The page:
Use the special features within databases, journals and news-sites to keep up to date on your topic.
There's no need for you to continually rerun searches in databases nor do daily checks in your favorite journals. You can have databases, journals and news sites automatically alert you to new material that is available on your topic/area of research
How you set up these features will vary. In most cases you'll be required to set up a personal account or profile with the journal or database --- there is no charge for this but you will have to identify yourself and provide an email address.
Note: results from email alerts and rss feeds should be used while on-campus as the full-text links in the alerts/feeds will not work from off-campus; to access the full text of articles/journal alerts from off-camus, use the Libraries' Library One Search database and/or Journal Title Lookup.
The Saved Search feature is most likely to be found in indexing databases. Every time the database is updated with new material, your search will be run against the new material. You'll be sent an email with the citations for all the new material that matches your search.
The links on these emails will only be usable from on-campus - sometimes there will be just one link that takes you to the whole list of your results within the database or each item in your email will have a link back to the item's record within the database. Once in the database, use the "full text", "PDF", or "Get It @ ASU" links to get to the full text of the item.
How to Set Up a Saved Search
To set up a saved search, you usually create and perform the search you'd like to save. Then look for a link or button for "Saved Searches"; if one is not available, look under headings such as "My Profile", "My Account" or "My Settings". In some databases, saved searches are called "Alerts". To receive an email alert you will have to register for a personal account with the database - registration is free.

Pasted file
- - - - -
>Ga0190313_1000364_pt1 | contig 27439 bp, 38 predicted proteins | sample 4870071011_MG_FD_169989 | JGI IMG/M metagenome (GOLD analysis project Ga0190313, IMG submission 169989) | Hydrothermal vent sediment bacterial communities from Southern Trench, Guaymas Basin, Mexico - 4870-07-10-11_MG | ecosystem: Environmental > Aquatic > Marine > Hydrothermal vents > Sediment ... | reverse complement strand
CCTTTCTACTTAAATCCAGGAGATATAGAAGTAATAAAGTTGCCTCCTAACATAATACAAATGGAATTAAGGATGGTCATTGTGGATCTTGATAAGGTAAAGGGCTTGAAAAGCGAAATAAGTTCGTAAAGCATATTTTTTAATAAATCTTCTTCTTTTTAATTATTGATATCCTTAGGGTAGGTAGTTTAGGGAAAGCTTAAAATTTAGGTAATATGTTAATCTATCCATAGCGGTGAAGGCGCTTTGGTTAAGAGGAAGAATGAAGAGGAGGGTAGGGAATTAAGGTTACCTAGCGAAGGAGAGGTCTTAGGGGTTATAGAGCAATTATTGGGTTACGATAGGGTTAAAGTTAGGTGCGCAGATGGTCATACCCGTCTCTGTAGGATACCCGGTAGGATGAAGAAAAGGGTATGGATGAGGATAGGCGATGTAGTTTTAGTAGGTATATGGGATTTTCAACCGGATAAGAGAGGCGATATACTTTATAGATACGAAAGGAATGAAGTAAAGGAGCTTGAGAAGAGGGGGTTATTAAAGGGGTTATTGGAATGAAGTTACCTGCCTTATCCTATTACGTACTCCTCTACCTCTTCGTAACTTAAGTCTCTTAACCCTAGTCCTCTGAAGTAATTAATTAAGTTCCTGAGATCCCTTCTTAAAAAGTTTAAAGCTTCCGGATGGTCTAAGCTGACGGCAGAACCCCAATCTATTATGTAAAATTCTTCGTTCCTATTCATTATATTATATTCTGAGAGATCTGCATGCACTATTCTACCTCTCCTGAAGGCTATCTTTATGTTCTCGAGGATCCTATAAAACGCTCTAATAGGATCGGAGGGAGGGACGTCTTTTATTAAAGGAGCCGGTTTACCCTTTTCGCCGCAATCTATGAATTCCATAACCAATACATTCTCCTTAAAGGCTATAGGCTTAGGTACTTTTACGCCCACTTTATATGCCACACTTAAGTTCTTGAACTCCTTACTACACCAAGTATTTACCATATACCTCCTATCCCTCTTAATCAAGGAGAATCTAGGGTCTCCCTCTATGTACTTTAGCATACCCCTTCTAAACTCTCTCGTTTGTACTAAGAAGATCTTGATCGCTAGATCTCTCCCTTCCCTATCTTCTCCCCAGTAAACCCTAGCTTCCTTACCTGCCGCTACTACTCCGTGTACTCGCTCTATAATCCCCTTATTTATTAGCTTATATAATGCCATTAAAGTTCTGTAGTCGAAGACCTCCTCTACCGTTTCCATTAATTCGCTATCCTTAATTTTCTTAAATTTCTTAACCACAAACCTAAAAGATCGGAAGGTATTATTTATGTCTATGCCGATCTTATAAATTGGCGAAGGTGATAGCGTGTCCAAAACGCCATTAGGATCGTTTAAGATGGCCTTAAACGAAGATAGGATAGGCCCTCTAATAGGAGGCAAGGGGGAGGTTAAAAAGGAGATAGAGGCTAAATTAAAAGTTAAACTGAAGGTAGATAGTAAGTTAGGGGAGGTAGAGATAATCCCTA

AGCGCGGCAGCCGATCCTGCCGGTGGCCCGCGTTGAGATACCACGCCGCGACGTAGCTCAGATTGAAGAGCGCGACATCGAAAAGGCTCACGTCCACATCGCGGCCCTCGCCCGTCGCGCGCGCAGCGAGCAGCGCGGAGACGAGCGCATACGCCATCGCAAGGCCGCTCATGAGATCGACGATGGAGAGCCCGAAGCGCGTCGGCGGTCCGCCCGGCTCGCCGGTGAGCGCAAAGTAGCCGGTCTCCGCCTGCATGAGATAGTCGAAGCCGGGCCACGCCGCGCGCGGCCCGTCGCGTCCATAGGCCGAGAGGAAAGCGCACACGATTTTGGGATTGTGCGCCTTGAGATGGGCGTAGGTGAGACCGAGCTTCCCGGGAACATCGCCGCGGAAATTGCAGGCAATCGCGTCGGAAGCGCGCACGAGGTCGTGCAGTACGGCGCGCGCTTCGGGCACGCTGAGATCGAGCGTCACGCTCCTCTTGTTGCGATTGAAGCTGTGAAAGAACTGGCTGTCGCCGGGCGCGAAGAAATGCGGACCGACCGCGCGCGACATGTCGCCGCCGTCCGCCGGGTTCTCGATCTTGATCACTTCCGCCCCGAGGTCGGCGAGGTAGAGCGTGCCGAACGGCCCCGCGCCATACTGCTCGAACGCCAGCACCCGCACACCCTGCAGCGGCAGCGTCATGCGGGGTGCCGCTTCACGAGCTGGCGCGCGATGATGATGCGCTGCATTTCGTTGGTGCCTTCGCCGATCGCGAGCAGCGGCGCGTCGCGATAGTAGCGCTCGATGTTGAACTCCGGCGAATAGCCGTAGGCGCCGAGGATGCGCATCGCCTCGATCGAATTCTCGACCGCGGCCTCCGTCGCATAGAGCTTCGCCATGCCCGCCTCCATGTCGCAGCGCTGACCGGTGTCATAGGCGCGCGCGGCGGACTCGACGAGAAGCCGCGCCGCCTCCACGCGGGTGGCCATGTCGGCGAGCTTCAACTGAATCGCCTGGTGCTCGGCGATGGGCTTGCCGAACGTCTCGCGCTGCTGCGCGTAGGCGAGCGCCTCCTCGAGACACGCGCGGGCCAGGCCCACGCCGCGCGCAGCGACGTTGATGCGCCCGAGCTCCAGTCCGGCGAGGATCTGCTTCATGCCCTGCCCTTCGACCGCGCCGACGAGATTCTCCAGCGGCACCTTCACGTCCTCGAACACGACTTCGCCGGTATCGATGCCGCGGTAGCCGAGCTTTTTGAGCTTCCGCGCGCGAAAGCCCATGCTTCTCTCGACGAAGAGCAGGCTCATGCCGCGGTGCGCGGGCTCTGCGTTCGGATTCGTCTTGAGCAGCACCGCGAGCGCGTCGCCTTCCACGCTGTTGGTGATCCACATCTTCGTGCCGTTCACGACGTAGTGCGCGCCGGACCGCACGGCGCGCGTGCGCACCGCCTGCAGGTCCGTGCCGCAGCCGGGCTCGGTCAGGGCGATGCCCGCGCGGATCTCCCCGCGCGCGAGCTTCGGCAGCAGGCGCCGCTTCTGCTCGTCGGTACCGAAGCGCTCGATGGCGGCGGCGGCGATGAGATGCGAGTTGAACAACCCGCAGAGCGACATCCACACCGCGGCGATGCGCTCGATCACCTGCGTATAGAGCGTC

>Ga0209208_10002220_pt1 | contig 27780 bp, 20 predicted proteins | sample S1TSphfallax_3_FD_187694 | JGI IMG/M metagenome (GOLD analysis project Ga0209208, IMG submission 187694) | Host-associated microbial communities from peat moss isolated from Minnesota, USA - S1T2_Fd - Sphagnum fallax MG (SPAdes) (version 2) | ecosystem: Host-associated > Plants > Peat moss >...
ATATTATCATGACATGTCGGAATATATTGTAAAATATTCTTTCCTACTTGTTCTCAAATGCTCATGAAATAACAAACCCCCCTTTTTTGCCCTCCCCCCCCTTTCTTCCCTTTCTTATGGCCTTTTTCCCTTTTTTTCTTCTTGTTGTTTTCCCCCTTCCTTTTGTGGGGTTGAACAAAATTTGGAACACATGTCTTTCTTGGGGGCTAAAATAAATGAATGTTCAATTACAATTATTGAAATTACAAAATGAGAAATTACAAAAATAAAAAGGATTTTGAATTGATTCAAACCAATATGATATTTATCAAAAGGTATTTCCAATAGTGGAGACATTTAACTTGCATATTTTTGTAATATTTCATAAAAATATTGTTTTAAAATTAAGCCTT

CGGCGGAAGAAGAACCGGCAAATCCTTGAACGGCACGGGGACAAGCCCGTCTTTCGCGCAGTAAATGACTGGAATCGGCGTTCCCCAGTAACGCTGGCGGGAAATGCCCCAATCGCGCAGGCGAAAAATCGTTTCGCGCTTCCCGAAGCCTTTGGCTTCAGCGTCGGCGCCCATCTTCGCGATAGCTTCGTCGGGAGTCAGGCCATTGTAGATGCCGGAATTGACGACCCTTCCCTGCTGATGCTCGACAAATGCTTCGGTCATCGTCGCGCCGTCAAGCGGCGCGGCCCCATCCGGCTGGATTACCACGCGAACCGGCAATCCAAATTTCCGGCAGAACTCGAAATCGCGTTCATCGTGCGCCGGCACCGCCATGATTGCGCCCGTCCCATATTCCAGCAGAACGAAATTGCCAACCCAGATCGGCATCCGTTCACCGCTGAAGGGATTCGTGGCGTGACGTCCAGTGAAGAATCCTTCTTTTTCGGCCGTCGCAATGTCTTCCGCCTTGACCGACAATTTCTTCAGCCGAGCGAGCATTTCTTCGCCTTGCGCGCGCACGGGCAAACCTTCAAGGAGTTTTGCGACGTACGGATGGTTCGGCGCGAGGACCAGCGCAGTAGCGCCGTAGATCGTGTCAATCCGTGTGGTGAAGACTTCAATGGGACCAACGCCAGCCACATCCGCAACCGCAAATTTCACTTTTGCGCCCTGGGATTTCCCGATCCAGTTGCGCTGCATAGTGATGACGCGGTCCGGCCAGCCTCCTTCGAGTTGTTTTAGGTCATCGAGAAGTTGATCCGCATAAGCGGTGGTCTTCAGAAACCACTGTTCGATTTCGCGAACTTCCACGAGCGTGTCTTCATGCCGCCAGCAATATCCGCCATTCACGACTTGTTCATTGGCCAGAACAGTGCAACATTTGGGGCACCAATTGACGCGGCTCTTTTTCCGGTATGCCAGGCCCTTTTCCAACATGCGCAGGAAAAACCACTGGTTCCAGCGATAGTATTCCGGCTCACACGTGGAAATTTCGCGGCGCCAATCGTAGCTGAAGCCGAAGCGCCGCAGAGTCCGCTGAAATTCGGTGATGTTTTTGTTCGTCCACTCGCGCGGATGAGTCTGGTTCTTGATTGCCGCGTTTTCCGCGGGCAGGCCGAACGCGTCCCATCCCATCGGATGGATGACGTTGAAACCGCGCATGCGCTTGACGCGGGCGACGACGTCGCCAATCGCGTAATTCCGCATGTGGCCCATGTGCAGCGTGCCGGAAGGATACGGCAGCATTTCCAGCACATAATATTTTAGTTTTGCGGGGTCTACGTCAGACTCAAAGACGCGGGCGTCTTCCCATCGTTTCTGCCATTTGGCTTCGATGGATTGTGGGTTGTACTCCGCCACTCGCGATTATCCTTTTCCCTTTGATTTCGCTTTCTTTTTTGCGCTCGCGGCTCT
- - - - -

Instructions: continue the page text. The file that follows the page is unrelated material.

Instructions for specific databases:
Alerts are used mostly by journals to send you an email notification when a new issue has been released. The email will usually replicate the table of contents with a link to each item within in the issue but could be just a simple link to the issue as a whole. Results from email alerts should be used while on-campus as the full-text links in the email will not work from off-campus; to access the full text of articles/journal alerts from off-camus, use the Libraries' Library One Search and/or Journal Title Lookup.
How to Set up a Journal Alert
For each journal from which you want an alert, go to the journal's website using the Libraries' Journal Title Lookup. On the site, look for a link or button for "Alerts"; if one is not available, look under headings such as "My Profile", "My Account" or "My Settings". Many journals have some form of alerting service, but it varies from publisher to publisher and sometimes even titles from the same publisher may have different features available.
RSS Feeds were originally used to send news items which are short and occur frequently. Many journals and databases are now offering RSS Feeds as an alternative to sending email alerts.
Feeds are more flexible than emails but require "feed reader" software on your end. Most web browsers have a feed reader; for example, Internet Explorer handles feeds within "Favorites", and a feed can be embedded within a web page. Some sections within "My ASU" will handle feeds (Announcements box, "My stuff" area).
The feed symbol looks like this:
If you use a tablet or smartphone, check your App Store for a favorite journal, publisher, and/or database. Many publishers and vendors now have apps available; some apps provide full (or partial) search capabilities while others provides alerts for new material. Keep checking your Apps Store periodically as new apps are continually being released.
Note: depending on how the app is set up, you may not be able to access the full-text of articles from off-campus.
Couldn't find an app for your favorite journal/publisher? When you're on-campus, take a look at the journal's/publisher's website using your smartphone or tablet; some publishers have a "mobile pairing" feature where you or your device is identified as an authorized user under ASU's institutional license. With device pairing set up, you'll be able to use your smartphone or tablet to see the full text of that publisher's journals while you are off-campus.